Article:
By Abby Sims
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David Wright has struggled to stay healthy over the last few years, sidelined by a number of injuries and diagnoses.
The latest ailment to strike the Mets’ 34-year-old captain was reportedly diagnosed as a right shoulder impingement. However, accounts indicate that Wright is seeking a second opinion from orthopedists outside the team. The result of that consult was not immediately known.
Wright’s most serious issue to date has been spinal stenosis, which can have significant implications for anyone, but particularly so for an athlete. He underwent a cervical discectomy and fusion last June to alleviate pressure on one or more spinal nerves as a result of a disc herniation, as well as the stenosis.
The fusion would have been performed to restrict mobility in order to limit stresses to the region and prevent instability that might otherwise lead to further nerve compression and irritation. However, stenosis is a narrowing of the spinal canal housing the spinal cord and is something that doesn’t resolve. It can lead to cord compression resulting in weakness, or, in extreme cases, paralysis.
The presence of stenosis can also increase the incidence of less severe neurologic symptoms such as stingers, or cause episodes of neuropraxia. The latter is the complete block of nerve transmission even though the nerve fibers remain intact. Though both are transient conditions, they are painful, with the latter generally taking a longer time to resolve.
Cervical stenosis has ended the career of several football players, primarily due to the frequency and intensity of their symptoms. Interestingly though, sufferers are said by some to not be more at risk of serious spinal injury than their peers. Even when playing football.
Wright is off to a halting start in his comeback from surgery. According to David Waldstein of the New York Times, Mets manager Sandy Alderson noted that Wright had been experiencing shoulder soreness all spring. The report also stated that the team’s medical staff believes that resuming throwing after having not done so for so long during his recovery from the neck procedures was the catalyst.
Alderson also reportedly said that Wright had some instability in his right shoulder, which may have predisposed him to impingement. In addition, Mets’ doctors evidently pointed to an incomplete functional recovery of the surrounding musculature as a factor.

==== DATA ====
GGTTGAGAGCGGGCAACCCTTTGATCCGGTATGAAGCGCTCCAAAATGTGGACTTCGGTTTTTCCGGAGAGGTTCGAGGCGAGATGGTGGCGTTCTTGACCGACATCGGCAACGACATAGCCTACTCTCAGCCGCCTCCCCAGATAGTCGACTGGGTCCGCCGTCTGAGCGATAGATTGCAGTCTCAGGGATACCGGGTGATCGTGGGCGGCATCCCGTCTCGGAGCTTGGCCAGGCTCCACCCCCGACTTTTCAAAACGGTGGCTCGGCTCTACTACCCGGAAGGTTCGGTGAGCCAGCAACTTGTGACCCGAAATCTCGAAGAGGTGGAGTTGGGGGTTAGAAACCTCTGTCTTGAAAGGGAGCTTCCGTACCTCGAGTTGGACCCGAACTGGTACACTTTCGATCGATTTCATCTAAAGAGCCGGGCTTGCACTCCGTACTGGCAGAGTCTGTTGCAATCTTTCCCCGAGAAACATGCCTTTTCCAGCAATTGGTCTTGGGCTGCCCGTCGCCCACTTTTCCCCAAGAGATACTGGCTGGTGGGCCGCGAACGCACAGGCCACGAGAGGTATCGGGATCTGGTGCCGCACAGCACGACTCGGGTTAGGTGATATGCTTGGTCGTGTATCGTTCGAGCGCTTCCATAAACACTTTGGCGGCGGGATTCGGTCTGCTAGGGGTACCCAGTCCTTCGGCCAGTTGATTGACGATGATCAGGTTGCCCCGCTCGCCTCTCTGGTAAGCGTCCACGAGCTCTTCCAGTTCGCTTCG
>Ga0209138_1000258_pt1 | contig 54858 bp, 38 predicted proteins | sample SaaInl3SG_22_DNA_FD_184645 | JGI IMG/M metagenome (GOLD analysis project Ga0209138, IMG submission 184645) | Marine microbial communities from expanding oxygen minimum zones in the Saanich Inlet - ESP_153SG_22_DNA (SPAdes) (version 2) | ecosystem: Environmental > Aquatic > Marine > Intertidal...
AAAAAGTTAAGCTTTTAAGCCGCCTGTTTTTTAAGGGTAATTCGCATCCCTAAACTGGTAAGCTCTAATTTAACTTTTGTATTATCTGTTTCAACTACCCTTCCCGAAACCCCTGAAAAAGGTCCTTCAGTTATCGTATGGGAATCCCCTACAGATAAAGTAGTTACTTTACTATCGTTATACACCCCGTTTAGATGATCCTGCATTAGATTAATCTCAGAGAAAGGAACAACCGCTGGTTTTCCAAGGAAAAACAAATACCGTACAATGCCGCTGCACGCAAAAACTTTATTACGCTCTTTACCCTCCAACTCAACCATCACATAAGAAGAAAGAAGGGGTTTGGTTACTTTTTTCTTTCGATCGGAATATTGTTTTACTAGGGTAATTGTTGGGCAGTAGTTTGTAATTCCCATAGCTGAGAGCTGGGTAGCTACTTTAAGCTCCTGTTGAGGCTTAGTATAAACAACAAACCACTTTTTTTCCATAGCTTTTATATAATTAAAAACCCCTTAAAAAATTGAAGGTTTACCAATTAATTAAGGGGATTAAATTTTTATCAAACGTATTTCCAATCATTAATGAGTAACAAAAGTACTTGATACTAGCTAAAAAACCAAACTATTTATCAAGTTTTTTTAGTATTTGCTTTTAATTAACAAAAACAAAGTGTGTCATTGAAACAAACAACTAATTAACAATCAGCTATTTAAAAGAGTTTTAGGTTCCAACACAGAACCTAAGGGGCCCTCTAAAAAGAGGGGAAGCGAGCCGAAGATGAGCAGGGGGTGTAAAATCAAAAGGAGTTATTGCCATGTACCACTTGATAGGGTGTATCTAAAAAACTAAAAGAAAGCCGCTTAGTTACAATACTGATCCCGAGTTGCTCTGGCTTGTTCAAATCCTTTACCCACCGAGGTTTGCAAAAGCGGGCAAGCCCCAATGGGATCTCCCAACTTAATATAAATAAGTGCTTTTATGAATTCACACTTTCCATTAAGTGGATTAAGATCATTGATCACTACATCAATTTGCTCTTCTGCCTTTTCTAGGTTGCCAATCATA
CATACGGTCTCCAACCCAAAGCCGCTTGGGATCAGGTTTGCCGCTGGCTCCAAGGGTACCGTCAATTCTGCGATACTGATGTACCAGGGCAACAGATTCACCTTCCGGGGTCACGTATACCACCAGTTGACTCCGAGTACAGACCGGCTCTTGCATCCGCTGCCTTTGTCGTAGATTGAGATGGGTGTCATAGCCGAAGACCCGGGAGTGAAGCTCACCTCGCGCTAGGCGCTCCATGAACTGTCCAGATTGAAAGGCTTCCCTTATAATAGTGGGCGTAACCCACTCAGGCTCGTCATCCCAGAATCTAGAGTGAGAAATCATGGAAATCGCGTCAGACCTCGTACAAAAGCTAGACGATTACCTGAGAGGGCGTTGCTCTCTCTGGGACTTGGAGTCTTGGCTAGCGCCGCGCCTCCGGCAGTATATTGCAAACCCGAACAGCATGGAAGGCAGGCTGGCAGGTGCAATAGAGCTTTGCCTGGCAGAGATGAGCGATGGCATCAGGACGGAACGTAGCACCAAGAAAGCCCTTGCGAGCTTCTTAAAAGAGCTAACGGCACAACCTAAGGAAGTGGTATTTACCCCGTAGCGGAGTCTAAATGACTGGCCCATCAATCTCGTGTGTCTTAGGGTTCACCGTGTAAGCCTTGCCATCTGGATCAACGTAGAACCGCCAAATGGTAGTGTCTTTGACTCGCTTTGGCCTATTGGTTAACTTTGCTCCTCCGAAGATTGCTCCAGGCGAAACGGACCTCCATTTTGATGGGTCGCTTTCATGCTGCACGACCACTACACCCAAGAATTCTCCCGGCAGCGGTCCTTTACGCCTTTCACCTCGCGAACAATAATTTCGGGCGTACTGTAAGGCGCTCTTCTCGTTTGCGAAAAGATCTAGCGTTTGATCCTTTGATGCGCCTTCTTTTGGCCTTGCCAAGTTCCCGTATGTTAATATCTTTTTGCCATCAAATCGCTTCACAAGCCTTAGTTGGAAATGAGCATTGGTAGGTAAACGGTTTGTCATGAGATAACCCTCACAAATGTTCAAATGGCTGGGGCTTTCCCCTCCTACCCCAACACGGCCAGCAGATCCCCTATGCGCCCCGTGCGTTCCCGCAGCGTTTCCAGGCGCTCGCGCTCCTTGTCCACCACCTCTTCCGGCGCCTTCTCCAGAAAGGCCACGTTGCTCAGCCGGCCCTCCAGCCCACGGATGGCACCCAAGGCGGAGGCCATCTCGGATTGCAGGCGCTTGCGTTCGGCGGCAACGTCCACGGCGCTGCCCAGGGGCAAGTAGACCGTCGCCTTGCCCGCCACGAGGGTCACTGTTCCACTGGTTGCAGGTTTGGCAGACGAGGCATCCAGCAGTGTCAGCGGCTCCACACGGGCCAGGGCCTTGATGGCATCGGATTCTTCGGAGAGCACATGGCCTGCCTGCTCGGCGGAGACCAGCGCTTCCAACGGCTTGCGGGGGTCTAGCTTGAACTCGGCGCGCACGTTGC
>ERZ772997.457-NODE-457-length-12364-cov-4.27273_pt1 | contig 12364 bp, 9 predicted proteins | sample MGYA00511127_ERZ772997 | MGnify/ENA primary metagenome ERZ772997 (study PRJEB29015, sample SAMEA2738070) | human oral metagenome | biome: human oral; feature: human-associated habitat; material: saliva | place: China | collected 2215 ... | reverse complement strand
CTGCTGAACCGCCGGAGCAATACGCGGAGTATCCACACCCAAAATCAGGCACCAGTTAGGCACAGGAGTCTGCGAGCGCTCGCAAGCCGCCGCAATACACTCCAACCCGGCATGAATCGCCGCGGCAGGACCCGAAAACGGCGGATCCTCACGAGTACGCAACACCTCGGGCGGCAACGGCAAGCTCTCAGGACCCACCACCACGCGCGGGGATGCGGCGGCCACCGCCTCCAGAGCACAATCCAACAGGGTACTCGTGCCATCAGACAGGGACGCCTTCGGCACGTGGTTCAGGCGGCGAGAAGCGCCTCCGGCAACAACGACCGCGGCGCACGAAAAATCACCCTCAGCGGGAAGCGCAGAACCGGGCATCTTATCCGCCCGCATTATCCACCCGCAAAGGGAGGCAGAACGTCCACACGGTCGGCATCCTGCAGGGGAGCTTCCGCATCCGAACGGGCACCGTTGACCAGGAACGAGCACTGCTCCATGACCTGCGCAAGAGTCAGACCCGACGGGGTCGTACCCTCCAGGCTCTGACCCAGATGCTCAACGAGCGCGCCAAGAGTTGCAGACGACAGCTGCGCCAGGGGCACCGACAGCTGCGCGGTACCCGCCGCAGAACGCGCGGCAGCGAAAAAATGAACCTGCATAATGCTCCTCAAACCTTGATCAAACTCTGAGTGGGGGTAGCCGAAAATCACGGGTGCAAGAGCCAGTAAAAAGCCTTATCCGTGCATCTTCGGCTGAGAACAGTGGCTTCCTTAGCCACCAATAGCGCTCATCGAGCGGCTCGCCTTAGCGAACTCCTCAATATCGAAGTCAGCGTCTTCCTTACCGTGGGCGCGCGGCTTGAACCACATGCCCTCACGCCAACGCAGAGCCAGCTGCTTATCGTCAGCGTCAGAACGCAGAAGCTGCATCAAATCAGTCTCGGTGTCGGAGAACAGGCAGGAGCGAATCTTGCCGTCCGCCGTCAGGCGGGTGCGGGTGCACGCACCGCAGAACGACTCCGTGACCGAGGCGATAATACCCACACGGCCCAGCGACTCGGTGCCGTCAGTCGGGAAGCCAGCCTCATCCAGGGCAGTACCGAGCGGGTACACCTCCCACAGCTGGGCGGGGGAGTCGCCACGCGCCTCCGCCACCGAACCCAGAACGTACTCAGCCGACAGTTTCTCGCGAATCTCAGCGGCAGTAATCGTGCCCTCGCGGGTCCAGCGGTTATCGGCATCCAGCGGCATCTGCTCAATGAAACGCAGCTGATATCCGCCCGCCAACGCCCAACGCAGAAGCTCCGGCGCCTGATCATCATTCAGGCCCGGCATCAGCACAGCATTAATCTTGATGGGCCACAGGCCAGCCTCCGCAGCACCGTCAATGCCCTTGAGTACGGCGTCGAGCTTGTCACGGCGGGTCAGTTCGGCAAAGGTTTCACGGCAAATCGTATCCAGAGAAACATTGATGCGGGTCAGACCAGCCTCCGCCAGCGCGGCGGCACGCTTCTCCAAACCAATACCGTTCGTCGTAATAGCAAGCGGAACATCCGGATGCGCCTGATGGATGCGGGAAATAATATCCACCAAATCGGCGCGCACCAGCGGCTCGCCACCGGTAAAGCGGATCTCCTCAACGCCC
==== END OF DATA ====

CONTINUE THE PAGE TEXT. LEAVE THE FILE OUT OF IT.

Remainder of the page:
CBS reported that due to his prior injuries, Wright had altered his throwing mechanics, adopting more of a sidearm delivery. This, too, might have been part of what led to his current complaints.
Ed Coleman of WFAN reported that Wright’s throwing program has been suspended for at least two weeks and he was advised to focus on a strengthening program. It remains to be seen if any change to the plan will be effected once the newest diagnostic opinion is in play.
What is clear, however, is that Wright is unlikely to be ready for opening day, may not be able to play every day when he does come back, and may have to consider a move to first base to limit the need for him to throw longer distances with greater frequency. Wright is reportedly willing to do whatever is asked of him.
So what is impingement syndrome? The word impingement tells you much of what you need to know — structures are being compressed or pinched. Pain occurs in the upper joint, especially when the arm is elevated and the shoulder rotated inwardly. Overhead and throwing athletes are prime targets. Rotator cuff tendon(s) and a bursa are generally what are impinged in the narrow space formed by the acromion (a portion of bone that appears like a hood over the shoulder), a prominence on the head of the humerus (the bone of the upper arm) and the ligament that connects the clavicle (collar bone) to the shoulder blade at the acromion.
Chronic impingement can lead to wear and tear of the rotator cuff tendons that pass through this (subacromial) space. It’s not a great scenario. If rotator cuff tendons become inflamed, swelling will further compromise the joint space, creating more impingement. Degenerative rotator cuff tears can result in complete rupture and are often associated with biceps tendon rupture as well.
Ignoring symptoms of shoulder pain or soreness while remaining active generally exacerbates the problem. Though an injection can calm the acute inflammation and rest will allow it to do its job, rehab is paramount, and a two-week layoff (as has been suggested) isn’t likely to resolve the underlying causes of the condition.
Weakness of the outward (external) rotators also has an adverse impact on shoulder joint mechanics. Strong outward rotators stabilize and depress the humeral head, keeping it from gliding upward and narrowing the space the tendons and bursa require. Thus, weakness can create impingement. So, too, can a forward head posture and shoulder blade (scapula) that is tilted forward (anteriorly), narrowing the joint space at the shoulder. It becomes a vicious cycle.
Rehab for shoulder impingement always entails working to reduce inflammation while normalizing joint mobility and addressing muscle strength and flexibility. If the rear portion of the joint capsule is tight, restricting internal rotation mobility, joint mobilization proves helpful. The presence of significant instability of the shoulder, generally in the front (anterior) compartment, complicates matters and may require surgery. Likewise, surgical intervention may be necessary if bone spurs or a hooked-shaped acromion contribute to impingement. If there is something such as a spur in the way, strengthening alone isn’t likely to resolve symptoms.
Abby Sims is a licensed physical therapist with vast experience evaluating and treating orthopedic, sports and dance injuries. Follow her on Twitter @abcsims